West African dance comes to Kent State


Robin Gee, associate professor at the University of North Carolina-Greensboro, accompanied with Atiba Rorie and Assane Mbaye educate dance student on the West African drums they’ll dance to in class, March 7. Photo by Chelsae Ketchum.

Megan Confer

Robin Gee signals two drummers to begin beating their drums. Following the tempo, she dances around, leading a group of students to follow her movements.

Gee is bringing a variety of traditional West African dance to life in Kent dance studios this week as a guest professor for master classes.

Gee, an associate professor of dance at University of North Carolina-Greensboro, earned an MFA in Dance Choreography and Performance from Sarah Lawrence College.

“The area, the language and the ethnicity informs dance. Each ethnic group has its own language and that will be supported by music,” Gee said. “Some will be similar to what we’re doing, but some will be completely different. Within the region they’re multiple ethnic groups that have different rituals and practices that are reflected in the dance.”

Gee said it’s important to understand that for every dance there is a specific piece of music.

“If I say this is what I want to do, they know exactly what music to play,” Gee said. “They’re not just jamming. Often beforehand we have to sit and get the music together before I even start teaching.”

Gee said there is a real specificity to the dancing, it’s not just random movement.

“There is a specific technique that goes into everything we do,” Gee said. “We study and practice the same way others do in dance.”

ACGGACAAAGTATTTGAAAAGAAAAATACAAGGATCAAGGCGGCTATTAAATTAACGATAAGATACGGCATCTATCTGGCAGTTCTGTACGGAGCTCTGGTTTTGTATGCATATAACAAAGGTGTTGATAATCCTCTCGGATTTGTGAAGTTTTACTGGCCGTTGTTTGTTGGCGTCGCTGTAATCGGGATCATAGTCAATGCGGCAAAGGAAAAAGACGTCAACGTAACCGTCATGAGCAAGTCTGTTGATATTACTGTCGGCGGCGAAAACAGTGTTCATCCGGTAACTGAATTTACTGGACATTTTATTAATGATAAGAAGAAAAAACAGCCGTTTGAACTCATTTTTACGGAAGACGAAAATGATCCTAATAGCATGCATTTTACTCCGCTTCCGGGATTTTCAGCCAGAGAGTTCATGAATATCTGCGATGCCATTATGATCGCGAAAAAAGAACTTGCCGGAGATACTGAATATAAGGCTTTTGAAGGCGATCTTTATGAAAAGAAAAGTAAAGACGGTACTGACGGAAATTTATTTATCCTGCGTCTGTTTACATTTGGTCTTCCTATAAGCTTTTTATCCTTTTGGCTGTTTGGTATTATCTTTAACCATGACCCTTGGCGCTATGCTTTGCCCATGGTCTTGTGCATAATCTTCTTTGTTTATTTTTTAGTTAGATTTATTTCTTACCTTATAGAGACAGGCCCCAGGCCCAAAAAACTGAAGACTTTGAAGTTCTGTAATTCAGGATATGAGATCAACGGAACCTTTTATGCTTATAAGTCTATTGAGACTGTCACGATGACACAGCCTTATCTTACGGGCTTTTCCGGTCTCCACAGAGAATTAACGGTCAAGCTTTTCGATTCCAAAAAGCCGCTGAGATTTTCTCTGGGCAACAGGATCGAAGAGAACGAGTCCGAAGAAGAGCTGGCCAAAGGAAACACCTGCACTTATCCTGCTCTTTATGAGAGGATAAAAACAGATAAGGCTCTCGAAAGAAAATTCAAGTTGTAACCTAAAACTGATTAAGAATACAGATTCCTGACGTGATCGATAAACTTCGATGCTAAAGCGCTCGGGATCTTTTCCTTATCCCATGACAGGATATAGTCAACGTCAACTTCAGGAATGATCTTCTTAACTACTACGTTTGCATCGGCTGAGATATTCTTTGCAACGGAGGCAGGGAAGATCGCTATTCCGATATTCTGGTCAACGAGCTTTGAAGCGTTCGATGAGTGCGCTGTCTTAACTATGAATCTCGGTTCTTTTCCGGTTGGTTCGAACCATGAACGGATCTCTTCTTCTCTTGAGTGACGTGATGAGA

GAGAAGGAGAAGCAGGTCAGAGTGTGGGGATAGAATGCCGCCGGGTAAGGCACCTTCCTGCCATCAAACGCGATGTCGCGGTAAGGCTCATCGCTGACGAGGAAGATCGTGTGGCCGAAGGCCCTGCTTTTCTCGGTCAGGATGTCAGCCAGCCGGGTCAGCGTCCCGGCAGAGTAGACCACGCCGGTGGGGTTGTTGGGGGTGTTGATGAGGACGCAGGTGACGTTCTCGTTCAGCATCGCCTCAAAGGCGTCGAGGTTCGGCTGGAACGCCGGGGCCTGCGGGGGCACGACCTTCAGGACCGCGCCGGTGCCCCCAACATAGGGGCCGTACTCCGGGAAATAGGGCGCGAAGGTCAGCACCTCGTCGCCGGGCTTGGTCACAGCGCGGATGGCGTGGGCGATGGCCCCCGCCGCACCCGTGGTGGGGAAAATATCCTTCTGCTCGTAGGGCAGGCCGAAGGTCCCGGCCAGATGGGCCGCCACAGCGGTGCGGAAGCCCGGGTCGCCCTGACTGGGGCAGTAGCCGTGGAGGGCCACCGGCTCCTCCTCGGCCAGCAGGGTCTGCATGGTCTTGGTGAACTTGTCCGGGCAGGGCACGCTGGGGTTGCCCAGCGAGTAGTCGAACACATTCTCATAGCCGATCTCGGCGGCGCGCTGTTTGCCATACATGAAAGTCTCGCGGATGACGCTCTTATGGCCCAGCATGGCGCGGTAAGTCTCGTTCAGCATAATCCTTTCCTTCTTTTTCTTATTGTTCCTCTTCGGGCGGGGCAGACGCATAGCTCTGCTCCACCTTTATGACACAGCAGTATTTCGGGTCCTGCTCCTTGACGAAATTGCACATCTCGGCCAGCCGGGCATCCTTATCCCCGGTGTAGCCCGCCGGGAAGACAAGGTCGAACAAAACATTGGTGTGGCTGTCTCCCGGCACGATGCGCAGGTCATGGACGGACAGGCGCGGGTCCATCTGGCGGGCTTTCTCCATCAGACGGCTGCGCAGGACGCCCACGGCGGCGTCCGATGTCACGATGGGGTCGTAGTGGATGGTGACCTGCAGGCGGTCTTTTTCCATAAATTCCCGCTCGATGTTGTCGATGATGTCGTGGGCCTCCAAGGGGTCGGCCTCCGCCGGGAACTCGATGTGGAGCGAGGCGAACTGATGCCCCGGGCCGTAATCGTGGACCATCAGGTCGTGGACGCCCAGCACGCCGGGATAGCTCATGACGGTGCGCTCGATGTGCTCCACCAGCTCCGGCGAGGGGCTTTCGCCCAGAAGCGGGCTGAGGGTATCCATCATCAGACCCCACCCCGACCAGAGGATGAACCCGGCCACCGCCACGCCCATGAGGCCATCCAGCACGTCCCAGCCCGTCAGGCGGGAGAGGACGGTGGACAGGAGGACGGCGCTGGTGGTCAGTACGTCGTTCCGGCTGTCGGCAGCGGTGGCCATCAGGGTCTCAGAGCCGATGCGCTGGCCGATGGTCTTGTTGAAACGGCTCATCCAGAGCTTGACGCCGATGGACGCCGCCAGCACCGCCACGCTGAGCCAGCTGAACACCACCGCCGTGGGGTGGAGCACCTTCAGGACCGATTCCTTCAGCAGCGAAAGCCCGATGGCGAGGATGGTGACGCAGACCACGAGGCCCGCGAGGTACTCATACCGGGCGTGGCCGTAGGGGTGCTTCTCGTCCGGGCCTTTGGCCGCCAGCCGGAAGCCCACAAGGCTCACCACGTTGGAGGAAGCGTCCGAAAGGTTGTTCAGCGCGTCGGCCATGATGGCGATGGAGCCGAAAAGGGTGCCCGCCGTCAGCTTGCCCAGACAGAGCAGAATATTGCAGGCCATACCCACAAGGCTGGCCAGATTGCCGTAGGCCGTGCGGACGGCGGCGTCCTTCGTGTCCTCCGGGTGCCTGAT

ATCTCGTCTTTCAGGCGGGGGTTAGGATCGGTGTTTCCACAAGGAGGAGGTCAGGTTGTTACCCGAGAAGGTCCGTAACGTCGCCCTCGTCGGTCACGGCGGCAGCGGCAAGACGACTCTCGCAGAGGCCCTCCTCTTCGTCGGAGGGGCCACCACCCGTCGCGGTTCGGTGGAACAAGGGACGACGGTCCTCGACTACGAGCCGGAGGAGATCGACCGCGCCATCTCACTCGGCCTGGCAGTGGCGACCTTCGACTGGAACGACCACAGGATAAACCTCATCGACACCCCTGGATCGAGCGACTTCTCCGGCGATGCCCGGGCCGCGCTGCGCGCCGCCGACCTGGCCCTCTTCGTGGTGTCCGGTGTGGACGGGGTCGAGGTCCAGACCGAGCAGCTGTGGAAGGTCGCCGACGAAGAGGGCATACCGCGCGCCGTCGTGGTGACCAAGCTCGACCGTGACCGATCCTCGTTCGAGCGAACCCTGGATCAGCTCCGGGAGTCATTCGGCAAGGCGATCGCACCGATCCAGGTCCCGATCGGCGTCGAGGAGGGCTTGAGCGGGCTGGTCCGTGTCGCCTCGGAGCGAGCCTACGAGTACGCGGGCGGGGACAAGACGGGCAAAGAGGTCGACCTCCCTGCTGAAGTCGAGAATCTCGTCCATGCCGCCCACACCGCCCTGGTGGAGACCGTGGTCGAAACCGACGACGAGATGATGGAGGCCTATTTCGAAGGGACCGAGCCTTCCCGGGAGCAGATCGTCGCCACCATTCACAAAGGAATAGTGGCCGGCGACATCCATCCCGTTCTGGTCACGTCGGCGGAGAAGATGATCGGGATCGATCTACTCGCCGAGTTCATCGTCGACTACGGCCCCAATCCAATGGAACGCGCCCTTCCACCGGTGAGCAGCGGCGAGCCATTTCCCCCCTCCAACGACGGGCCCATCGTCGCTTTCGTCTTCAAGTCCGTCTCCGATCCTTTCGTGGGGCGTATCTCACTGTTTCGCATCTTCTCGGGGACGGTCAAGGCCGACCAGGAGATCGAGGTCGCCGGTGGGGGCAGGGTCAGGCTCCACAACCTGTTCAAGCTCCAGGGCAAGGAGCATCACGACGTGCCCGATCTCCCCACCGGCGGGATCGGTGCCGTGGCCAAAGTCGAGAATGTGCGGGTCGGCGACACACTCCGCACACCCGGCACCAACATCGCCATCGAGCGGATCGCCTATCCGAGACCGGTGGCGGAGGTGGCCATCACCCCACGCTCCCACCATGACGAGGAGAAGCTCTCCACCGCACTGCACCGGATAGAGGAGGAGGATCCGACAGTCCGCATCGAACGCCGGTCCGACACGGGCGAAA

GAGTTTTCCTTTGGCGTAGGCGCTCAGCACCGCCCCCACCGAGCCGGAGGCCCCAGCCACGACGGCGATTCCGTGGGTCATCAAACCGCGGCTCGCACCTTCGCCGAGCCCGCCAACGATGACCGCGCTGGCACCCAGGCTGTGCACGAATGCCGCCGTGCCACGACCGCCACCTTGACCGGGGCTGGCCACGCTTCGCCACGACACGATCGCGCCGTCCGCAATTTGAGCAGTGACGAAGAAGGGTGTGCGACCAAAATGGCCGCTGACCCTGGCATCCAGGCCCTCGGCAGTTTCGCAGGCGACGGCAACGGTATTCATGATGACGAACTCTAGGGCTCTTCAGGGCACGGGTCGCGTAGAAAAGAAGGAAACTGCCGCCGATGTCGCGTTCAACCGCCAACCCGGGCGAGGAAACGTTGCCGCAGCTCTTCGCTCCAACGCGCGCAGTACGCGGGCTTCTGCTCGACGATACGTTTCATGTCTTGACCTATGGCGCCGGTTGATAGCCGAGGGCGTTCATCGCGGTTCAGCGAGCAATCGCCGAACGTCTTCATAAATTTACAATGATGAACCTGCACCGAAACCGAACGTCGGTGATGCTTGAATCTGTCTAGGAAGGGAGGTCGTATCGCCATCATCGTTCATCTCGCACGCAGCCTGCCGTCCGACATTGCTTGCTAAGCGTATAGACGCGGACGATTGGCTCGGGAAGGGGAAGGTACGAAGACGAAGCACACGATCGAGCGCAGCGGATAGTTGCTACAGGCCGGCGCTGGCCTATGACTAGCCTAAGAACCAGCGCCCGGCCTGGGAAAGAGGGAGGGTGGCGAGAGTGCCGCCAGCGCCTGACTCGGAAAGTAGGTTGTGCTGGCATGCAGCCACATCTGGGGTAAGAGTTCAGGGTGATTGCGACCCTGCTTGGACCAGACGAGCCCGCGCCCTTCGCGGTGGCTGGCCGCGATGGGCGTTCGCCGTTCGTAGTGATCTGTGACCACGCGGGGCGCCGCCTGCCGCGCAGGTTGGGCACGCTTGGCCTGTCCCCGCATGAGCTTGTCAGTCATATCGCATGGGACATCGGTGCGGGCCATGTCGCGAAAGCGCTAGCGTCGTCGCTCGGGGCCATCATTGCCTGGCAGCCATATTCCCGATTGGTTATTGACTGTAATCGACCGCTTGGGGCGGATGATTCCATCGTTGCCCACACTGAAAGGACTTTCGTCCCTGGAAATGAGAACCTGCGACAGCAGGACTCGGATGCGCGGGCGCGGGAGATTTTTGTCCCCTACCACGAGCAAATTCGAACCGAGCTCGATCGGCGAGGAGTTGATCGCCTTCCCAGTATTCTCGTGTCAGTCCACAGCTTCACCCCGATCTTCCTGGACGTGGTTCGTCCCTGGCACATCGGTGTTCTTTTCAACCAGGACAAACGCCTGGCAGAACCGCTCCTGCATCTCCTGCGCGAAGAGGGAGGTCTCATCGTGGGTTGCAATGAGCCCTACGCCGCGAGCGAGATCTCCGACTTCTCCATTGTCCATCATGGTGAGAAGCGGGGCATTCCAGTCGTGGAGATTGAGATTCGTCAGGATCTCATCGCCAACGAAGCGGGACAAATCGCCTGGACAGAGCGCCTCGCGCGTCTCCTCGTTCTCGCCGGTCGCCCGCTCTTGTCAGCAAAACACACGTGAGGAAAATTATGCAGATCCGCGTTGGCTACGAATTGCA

However, Gee said not all movements have specific meaning.

“You can have dances that illustrate an action, such as harvesting, but sometimes the dances are not so literal,” Gee said. “It’s more about the context that gives the movement meaning, not the other way around.”

Atiba Rorie, one of Gee’s accompanying drummers, said music is vital to African life.

“History is kept, translated, spoken about and talked about through music,” Rorie said. “Through music, people know what happened thousands years ago because there’s a song about it. For dance, I think music serves a very important purpose of creating a foundation.”

“Papa” Assane M’Baye, the other accompanying drummer from Cleveland, compared the relationship between West African dance and music to a husband and wife.

“They’re close,” M’Baye said. “If you don’t have the music you’re not going to dance. You can’t have one without the other.”

Gee said although West African dance is unique from classes normally taught at Kent State, there are similarities in the way the classes are structured.

“It’s structured very much like a jazz class or a modern class,” Gee said. “The language is different because the language of the movement and the music is different.”

Gee said one important distinction in African dance is that there is no counting.

“There are parts in the music that inform the dancers when to transition or when to stop,” Gee said. “That lack of structure makes it a different experience for the dancer”

Lauryn Fougerousse, senior psychology major and a dance minor, said the music sets African dance apart from other forms.

“Normally, in other dance classes, you are on the beat,” Fougerousse said. “With this it’s not the same, it’s not on the beat. It changes through the whole thing. They play a ‘break,’ which means to start, change or stop. It’s kind of like your five, six, seven, eight in a normal dance class.”

Stacey Ubelhart, junior dual dance major, said dancers needed to learn background information to understand the dance form.

“We learned a lot about how the music relates to the movement we do,” Ubelhart said. “In the African culture they do a lot of things to cue in the movement.

Learning the dance form was more visual than other classes for Ubelhart.

“In a usual warm up, they go through the combination, they put it together and then you do it to music,” Ubelhart said. “For this, she starts the music and you follow.”

A class from 9:55 to 10:35 Thursday will be open to dance students of all levels.

Contact Megan Confer at [email protected].